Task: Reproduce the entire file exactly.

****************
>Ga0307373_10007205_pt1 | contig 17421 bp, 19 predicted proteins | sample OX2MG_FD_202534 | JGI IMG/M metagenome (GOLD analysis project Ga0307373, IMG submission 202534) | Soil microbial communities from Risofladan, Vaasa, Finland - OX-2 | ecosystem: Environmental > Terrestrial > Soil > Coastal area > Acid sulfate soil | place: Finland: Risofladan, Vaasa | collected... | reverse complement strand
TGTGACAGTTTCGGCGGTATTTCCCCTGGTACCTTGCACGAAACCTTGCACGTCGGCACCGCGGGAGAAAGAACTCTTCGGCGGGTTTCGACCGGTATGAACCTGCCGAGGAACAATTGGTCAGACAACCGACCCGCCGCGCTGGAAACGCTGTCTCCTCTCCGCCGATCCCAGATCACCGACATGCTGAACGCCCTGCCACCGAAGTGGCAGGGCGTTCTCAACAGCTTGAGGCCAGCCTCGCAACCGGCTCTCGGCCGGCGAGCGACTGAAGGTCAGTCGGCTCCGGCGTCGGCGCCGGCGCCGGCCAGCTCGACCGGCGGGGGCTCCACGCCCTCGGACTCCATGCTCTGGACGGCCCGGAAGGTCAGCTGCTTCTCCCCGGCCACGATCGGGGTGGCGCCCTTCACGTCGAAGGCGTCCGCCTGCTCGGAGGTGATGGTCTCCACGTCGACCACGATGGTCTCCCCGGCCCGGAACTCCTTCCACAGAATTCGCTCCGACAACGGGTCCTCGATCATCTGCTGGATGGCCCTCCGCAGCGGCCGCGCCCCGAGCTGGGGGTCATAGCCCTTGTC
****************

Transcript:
>Ga0307373_10007205_pt1 | contig 17421 bp, 19 predicted proteins | sample OX2MG_FD_202534 | JGI IMG/M metagenome (GOLD analysis project Ga0307373, IMG submission 202534) | Soil microbial communities from Risofladan, Vaasa, Finland - OX-2 | ecosystem: Environmental > Terrestrial > Soil > Coastal area > Acid sulfate soil | place: Finland: Risofladan, Vaasa | collected... | reverse complement strand
TGTGACAGTTTCGGCGGTATTTCCCCTGGTACCTTGCACGAAACCTTGCACGTCGGCACCGCGGGAGAAAGAACTCTTCGGCGGGTTTCGACCGGTATGAACCTGCCGAGGAACAATTGGTCAGACAACCGACCCGCCGCGCTGGAAACGCTGTCTCCTCTCCGCCGATCCCAGATCACCGACATGCTGAACGCCCTGCCACCGAAGTGGCAGGGCGTTCTCAACAGCTTGAGGCCAGCCTCGCAACCGGCTCTCGGCCGGCGAGCGACTGAAGGTCAGTCGGCTCCGGCGTCGGCGCCGGCGCCGGCCAGCTCGACCGGCGGGGGCTCCACGCCCTCGGACTCCATGCTCTGGACGGCCCGGAAGGTCAGCTGCTTCTCCCCGGCCACGATCGGGGTGGCGCCCTTCACGTCGAAGGCGTCCGCCTGCTCGGAGGTGATGGTCTCCACGTCGACCACGATGGTCTCCCCGGCCCGGAACTCCTTCCACAGAATTCGCTCCGACAACGGGTCCTCGATCATCTGCTGGATGGCCCTCCGCAGCGGCCGCGCCCCGAGCTGGGGGTCATAGCCCTTGTC